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Mysterious Spherical Object Detected on Asteroid 25143 Itokawa! JAXA images.

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posted on Mar, 7 2014 @ 10:46 AM
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A huge mysterious spherical object appear in the new images taken by Hayabusa JAXA Asteroid Explorer probe. What is this incredible object and from where it come? Perhaps Japan has dicovered an Alien object? Some investigators speak about "Extraterrestrial" outposts on some asteroids and moons of many planets of our solar system. Why has Japan visited this asteroid rather than many, many others? Perhaps Japan had previously observed that anomaly?




edit on 7-3-2014 by Arken because: (no reason given)




posted on Mar, 7 2014 @ 10:50 AM
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It looks like it has spikes poking out of it.

Maybe the asteroid collided with a satellite from another planet's long dead civilization eons ago. (just a far out postulation)

PS... It doesn't look like a rock to me. Not a typical rock anyway.

edit on bu312014-03-07T10:51:53-06:0010America/ChicagoFri, 07 Mar 2014 10:51:53 -060010u14 by butcherguy because: (no reason given)



posted on Mar, 7 2014 @ 10:52 AM
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So which image was taken first, the top one? The 2 pictures are obviously of the same exact area & angle of it, just differing in detail intensity, so explain why it doesn't exist in the much better detailed first image you posted.



posted on Mar, 7 2014 @ 10:53 AM
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Water ice, in space, water has its own gravity, so it forms a globe, I presume sometime in the past the asteroid was close enough to the sun for the water to melt, form a globe, then reformed into ice as the asteroid left the suns heat.



posted on Mar, 7 2014 @ 10:53 AM
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Nyiah
So which image was taken first, the top one? The 2 pictures are obviously of the same exact area & angle of it, just differing in detail intensity, so explain why it doesn't exist in the much better detailed first image you posted.


I'm still searching in Jaxa archive.



posted on Mar, 7 2014 @ 10:55 AM
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reply to post by Arken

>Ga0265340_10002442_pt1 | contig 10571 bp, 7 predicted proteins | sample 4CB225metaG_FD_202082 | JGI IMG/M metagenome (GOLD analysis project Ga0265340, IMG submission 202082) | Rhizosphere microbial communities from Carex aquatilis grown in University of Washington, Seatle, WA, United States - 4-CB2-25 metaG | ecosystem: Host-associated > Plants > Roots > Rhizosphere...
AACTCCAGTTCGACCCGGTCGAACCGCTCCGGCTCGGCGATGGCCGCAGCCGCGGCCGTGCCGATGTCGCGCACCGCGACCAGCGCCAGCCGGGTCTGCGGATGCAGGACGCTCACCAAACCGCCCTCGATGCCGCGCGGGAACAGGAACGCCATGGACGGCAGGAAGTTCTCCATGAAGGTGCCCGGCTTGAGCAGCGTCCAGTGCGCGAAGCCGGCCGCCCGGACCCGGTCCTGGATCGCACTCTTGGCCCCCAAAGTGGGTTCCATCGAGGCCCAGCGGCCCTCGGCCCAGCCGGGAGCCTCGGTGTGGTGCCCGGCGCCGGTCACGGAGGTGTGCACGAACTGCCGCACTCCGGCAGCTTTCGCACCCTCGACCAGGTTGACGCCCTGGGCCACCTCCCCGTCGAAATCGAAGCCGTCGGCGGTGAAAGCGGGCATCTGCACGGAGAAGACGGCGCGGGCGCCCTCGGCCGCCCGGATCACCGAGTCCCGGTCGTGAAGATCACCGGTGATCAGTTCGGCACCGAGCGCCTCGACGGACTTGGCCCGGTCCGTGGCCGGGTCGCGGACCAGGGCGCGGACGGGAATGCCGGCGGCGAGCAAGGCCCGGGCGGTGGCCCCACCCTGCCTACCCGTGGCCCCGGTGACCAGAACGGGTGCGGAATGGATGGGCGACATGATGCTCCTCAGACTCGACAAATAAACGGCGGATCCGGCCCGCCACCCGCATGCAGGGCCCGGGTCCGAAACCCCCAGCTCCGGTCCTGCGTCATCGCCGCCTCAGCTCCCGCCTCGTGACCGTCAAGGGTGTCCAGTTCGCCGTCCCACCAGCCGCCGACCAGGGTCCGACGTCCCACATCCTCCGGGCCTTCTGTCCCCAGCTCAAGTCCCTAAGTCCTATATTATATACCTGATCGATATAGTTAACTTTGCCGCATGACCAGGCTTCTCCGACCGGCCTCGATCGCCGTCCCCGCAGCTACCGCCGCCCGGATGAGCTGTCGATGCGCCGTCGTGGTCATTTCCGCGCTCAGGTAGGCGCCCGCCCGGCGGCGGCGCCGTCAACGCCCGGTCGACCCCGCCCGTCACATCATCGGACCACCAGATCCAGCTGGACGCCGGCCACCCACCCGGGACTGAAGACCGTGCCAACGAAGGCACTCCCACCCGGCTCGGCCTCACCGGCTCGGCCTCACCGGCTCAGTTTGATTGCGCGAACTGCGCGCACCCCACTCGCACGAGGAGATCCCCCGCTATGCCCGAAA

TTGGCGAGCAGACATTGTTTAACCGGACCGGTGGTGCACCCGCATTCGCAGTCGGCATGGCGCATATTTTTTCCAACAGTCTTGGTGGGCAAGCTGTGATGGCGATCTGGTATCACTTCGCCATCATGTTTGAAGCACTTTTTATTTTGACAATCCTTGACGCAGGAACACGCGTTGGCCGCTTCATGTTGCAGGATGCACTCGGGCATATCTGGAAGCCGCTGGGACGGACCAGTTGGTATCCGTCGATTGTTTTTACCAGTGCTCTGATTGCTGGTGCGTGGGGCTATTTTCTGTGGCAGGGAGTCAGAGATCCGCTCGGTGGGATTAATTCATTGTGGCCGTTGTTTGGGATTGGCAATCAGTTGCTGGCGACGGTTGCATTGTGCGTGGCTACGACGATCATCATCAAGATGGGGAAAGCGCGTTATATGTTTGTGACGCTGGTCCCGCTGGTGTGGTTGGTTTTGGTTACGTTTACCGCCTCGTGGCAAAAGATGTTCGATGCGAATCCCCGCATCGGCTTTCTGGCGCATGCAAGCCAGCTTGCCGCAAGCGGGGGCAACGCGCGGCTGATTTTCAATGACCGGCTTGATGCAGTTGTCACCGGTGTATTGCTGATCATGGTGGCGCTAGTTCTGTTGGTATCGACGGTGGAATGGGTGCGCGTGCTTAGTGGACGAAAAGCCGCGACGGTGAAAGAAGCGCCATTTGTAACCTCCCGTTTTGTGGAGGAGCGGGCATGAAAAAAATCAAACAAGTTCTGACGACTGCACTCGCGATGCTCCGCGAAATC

at first I was thinking....ah great this will be a bs thread but that is impressive looking. Its so impressive it almost looks like photoshopped in....that is a really cool find arken...would love to hear some explanation on it....its just spherical and the spikes and it being out of one photo...



posted on Mar, 7 2014 @ 10:57 AM
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reply to post by Arken
 


Looks like a big grey space hotdog...

This has Greyface written all over it...

It is kinda fishy though. The bottom image looks like it has been run through some serious post-prod.

Kallisti



posted on Mar, 7 2014 @ 10:58 AM
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It would suggest this spherical object was not part of this asteriod at one point, and was formed seperate. But looking at both pics, they look like the same angle, so something isnt right with these pics
edit on 7-3-2014 by Glassbender777 because: (no reason given)



posted on Mar, 7 2014 @ 11:04 AM
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reply to post by Nyiah
 





So which image was taken first, the top one? The 2 pictures are obviously of the same exact area & angle of it, just differing in detail intensity, so explain why it doesn't exist in the much better detailed first image you posted.


It would seem that the asteroid is rotated over the top toward the camera in the second picture. Enough so that the spherical object could have been on the dark side of the asteroid in the first picture. Notice the span of the flat plain at the horizon; it is much larger in the second picture.



posted on Mar, 7 2014 @ 11:07 AM
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Uggh yea why the same exact angle.. isn't it MOVING thru space?



posted on Mar, 7 2014 @ 11:08 AM
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reply to post by Arken
 


Good find mate!
Looks like a giant seed or pollen particle...
Very odd-doesn't look like the rest of the rock does it?



posted on Mar, 7 2014 @ 11:12 AM
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Nyiah
So which image was taken first, the top one? The 2 pictures are obviously of the same exact area & angle of it, just differing in detail intensity, so explain why it doesn't exist in the much better detailed first image you posted.



Could they just be showing an enlarged view of this? Near where their probe landed...I think the video shows where it is.



Our scientists are talking about putting probes on asteroids to send them exploring, maybe someone else did the same.